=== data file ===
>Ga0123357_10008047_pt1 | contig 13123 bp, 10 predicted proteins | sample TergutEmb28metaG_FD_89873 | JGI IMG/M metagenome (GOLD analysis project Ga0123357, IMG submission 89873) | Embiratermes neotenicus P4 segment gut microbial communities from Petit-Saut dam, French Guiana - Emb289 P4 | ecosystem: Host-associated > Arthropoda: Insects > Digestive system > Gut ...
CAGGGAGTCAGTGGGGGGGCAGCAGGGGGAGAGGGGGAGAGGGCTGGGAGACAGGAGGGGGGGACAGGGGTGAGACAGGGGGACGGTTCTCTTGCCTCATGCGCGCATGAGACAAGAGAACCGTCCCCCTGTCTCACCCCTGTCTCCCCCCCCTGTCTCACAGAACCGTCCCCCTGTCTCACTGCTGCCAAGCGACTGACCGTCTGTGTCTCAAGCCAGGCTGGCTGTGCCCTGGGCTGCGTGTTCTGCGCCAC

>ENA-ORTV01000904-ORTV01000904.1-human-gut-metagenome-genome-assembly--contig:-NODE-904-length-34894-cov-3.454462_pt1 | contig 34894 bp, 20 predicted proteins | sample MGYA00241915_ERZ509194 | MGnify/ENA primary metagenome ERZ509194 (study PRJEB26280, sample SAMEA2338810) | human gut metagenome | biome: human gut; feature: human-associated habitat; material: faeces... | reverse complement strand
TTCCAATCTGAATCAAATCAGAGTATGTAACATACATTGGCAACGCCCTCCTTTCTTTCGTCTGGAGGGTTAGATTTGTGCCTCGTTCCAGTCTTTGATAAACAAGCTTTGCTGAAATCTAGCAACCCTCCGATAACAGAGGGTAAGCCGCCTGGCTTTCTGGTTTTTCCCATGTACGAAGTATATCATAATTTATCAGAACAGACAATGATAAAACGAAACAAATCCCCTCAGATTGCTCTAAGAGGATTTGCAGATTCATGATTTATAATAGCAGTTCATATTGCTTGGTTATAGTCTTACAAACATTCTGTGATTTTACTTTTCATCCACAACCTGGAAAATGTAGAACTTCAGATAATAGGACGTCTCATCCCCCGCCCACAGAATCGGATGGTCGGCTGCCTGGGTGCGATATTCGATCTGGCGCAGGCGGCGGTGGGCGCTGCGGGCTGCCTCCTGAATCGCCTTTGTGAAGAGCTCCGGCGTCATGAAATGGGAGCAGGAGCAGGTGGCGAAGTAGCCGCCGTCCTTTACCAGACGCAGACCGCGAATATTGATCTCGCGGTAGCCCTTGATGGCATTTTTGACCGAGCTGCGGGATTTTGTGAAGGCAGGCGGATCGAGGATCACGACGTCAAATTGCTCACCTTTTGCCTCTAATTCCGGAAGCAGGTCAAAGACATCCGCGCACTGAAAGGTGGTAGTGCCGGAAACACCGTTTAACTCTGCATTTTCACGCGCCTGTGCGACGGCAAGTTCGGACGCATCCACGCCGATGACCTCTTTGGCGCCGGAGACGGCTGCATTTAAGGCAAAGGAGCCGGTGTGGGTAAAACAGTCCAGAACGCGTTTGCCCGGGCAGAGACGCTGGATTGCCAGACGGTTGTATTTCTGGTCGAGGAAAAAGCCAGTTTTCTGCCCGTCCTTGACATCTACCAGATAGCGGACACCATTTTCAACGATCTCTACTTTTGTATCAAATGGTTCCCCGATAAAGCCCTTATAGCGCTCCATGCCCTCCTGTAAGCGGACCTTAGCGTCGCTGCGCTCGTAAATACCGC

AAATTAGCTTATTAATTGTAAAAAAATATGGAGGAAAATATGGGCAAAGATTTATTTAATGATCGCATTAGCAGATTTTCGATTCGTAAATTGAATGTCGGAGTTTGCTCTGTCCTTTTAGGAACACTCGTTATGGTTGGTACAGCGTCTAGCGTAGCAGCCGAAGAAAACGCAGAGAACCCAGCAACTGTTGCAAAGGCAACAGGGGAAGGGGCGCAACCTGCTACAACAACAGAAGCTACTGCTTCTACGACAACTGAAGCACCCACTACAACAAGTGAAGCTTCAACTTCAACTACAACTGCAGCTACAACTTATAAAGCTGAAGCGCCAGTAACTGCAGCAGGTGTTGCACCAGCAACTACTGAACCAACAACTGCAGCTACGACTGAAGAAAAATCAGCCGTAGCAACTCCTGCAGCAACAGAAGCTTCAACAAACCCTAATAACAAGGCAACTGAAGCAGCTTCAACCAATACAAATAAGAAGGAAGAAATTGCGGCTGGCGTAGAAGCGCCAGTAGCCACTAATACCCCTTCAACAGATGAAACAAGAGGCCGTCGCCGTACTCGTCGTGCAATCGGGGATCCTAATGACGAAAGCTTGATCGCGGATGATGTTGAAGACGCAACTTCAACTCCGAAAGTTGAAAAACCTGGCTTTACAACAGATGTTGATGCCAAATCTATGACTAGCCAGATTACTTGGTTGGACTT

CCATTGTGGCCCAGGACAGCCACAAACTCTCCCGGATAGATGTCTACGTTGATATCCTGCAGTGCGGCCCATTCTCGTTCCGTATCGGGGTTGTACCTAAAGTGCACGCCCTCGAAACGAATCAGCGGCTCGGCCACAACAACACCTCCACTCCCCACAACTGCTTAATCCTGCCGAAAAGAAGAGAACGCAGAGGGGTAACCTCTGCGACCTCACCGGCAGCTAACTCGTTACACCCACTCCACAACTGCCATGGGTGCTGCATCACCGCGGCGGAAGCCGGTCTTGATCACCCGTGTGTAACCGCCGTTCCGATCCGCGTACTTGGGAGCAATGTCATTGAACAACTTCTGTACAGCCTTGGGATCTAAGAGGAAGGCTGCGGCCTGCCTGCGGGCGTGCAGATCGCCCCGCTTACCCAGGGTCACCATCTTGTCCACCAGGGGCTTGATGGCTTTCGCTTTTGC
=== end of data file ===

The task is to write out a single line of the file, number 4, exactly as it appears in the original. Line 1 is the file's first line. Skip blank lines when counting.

TTCCAATCTGAATCAAATCAGAGTATGTAACATACATTGGCAACGCCCTCCTTTCTTTCGTCTGGAGGGTTAGATTTGTGCCTCGTTCCAGTCTTTGATAAACAAGCTTTGCTGAAATCTAGCAACCCTCCGATAACAGAGGGTAAGCCGCCTGGCTTTCTGGTTTTTCCCATGTACGAAGTATATCATAATTTATCAGAACAGACAATGATAAAACGAAACAAATCCCCTCAGATTGCTCTAAGAGGATTTGCAGATTCATGATTTATAATAGCAGTTCATATTGCTTGGTTATAGTCTTACAAACATTCTGTGATTTTACTTTTCATCCACAACCTGGAAAATGTAGAACTTCAGATAATAGGACGTCTCATCCCCCGCCCACAGAATCGGATGGTCGGCTGCCTGGGTGCGATATTCGATCTGGCGCAGGCGGCGGTGGGCGCTGCGGGCTGCCTCCTGAATCGCCTTTGTGAAGAGCTCCGGCGTCATGAAATGGGAGCAGGAGCAGGTGGCGAAGTAGCCGCCGTCCTTTACCAGACGCAGACCGCGAATATTGATCTCGCGGTAGCCCTTGATGGCATTTTTGACCGAGCTGCGGGATTTTGTGAAGGCAGGCGGATCGAGGATCACGACGTCAAATTGCTCACCTTTTGCCTCTAATTCCGGAAGCAGGTCAAAGACATCCGCGCACTGAAAGGTGGTAGTGCCGGAAACACCGTTTAACTCTGCATTTTCACGCGCCTGTGCGACGGCAAGTTCGGACGCATCCACGCCGATGACCTCTTTGGCGCCGGAGACGGCTGCATTTAAGGCAAAGGAGCCGGTGTGGGTAAAACAGTCCAGAACGCGTTTGCCCGGGCAGAGACGCTGGATTGCCAGACGGTTGTATTTCTGGTCGAGGAAAAAGCCAGTTTTCTGCCCGTCCTTGACATCTACCAGATAGCGGACACCATTTTCAACGATCTCTACTTTTGTATCAAATGGTTCCCCGATAAAGCCCTTATAGCGCTCCATGCCCTCCTGTAAGCGGACCTTAGCGTCGCTGCGCTCGTAAATACCGC